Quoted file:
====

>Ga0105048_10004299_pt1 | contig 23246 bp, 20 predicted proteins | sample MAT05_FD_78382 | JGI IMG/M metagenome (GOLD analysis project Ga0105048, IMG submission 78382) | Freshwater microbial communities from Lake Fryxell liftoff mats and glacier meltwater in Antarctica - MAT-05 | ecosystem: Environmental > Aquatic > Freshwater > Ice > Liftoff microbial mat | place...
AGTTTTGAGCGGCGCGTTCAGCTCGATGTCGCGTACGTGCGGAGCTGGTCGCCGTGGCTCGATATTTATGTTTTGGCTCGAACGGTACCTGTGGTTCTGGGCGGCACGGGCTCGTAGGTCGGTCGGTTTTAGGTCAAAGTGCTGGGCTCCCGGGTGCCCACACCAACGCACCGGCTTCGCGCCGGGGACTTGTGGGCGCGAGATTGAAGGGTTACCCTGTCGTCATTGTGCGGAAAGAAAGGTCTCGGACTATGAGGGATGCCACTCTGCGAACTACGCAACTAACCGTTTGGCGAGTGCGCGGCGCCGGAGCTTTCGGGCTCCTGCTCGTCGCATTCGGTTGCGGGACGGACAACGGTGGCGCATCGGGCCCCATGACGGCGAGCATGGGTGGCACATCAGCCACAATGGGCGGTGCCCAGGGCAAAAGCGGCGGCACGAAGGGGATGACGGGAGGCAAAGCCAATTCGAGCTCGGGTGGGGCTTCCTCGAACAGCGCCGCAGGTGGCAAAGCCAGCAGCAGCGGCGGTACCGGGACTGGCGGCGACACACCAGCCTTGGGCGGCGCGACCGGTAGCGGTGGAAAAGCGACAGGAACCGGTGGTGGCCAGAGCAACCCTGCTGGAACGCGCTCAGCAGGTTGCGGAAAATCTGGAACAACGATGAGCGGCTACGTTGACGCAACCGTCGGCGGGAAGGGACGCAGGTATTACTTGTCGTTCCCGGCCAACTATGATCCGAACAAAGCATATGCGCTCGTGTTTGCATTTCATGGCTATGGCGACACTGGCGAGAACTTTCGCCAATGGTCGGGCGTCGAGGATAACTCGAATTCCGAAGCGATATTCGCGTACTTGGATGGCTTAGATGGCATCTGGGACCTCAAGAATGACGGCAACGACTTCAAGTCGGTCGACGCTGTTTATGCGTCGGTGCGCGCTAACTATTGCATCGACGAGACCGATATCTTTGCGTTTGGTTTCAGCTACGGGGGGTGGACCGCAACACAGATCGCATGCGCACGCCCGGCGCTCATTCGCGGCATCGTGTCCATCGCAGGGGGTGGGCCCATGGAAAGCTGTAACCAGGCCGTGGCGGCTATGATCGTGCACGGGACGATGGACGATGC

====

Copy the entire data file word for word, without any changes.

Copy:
>Ga0105048_10004299_pt1 | contig 23246 bp, 20 predicted proteins | sample MAT05_FD_78382 | JGI IMG/M metagenome (GOLD analysis project Ga0105048, IMG submission 78382) | Freshwater microbial communities from Lake Fryxell liftoff mats and glacier meltwater in Antarctica - MAT-05 | ecosystem: Environmental > Aquatic > Freshwater > Ice > Liftoff microbial mat | place...
AGTTTTGAGCGGCGCGTTCAGCTCGATGTCGCGTACGTGCGGAGCTGGTCGCCGTGGCTCGATATTTATGTTTTGGCTCGAACGGTACCTGTGGTTCTGGGCGGCACGGGCTCGTAGGTCGGTCGGTTTTAGGTCAAAGTGCTGGGCTCCCGGGTGCCCACACCAACGCACCGGCTTCGCGCCGGGGACTTGTGGGCGCGAGATTGAAGGGTTACCCTGTCGTCATTGTGCGGAAAGAAAGGTCTCGGACTATGAGGGATGCCACTCTGCGAACTACGCAACTAACCGTTTGGCGAGTGCGCGGCGCCGGAGCTTTCGGGCTCCTGCTCGTCGCATTCGGTTGCGGGACGGACAACGGTGGCGCATCGGGCCCCATGACGGCGAGCATGGGTGGCACATCAGCCACAATGGGCGGTGCCCAGGGCAAAAGCGGCGGCACGAAGGGGATGACGGGAGGCAAAGCCAATTCGAGCTCGGGTGGGGCTTCCTCGAACAGCGCCGCAGGTGGCAAAGCCAGCAGCAGCGGCGGTACCGGGACTGGCGGCGACACACCAGCCTTGGGCGGCGCGACCGGTAGCGGTGGAAAAGCGACAGGAACCGGTGGTGGCCAGAGCAACCCTGCTGGAACGCGCTCAGCAGGTTGCGGAAAATCTGGAACAACGATGAGCGGCTACGTTGACGCAACCGTCGGCGGGAAGGGACGCAGGTATTACTTGTCGTTCCCGGCCAACTATGATCCGAACAAAGCATATGCGCTCGTGTTTGCATTTCATGGCTATGGCGACACTGGCGAGAACTTTCGCCAATGGTCGGGCGTCGAGGATAACTCGAATTCCGAAGCGATATTCGCGTACTTGGATGGCTTAGATGGCATCTGGGACCTCAAGAATGACGGCAACGACTTCAAGTCGGTCGACGCTGTTTATGCGTCGGTGCGCGCTAACTATTGCATCGACGAGACCGATATCTTTGCGTTTGGTTTCAGCTACGGGGGGTGGACCGCAACACAGATCGCATGCGCACGCCCGGCGCTCATTCGCGGCATCGTGTCCATCGCAGGGGGTGGGCCCATGGAAAGCTGTAACCAGGCCGTGGCGGCTATGATCGTGCACGGGACGATGGACGATGC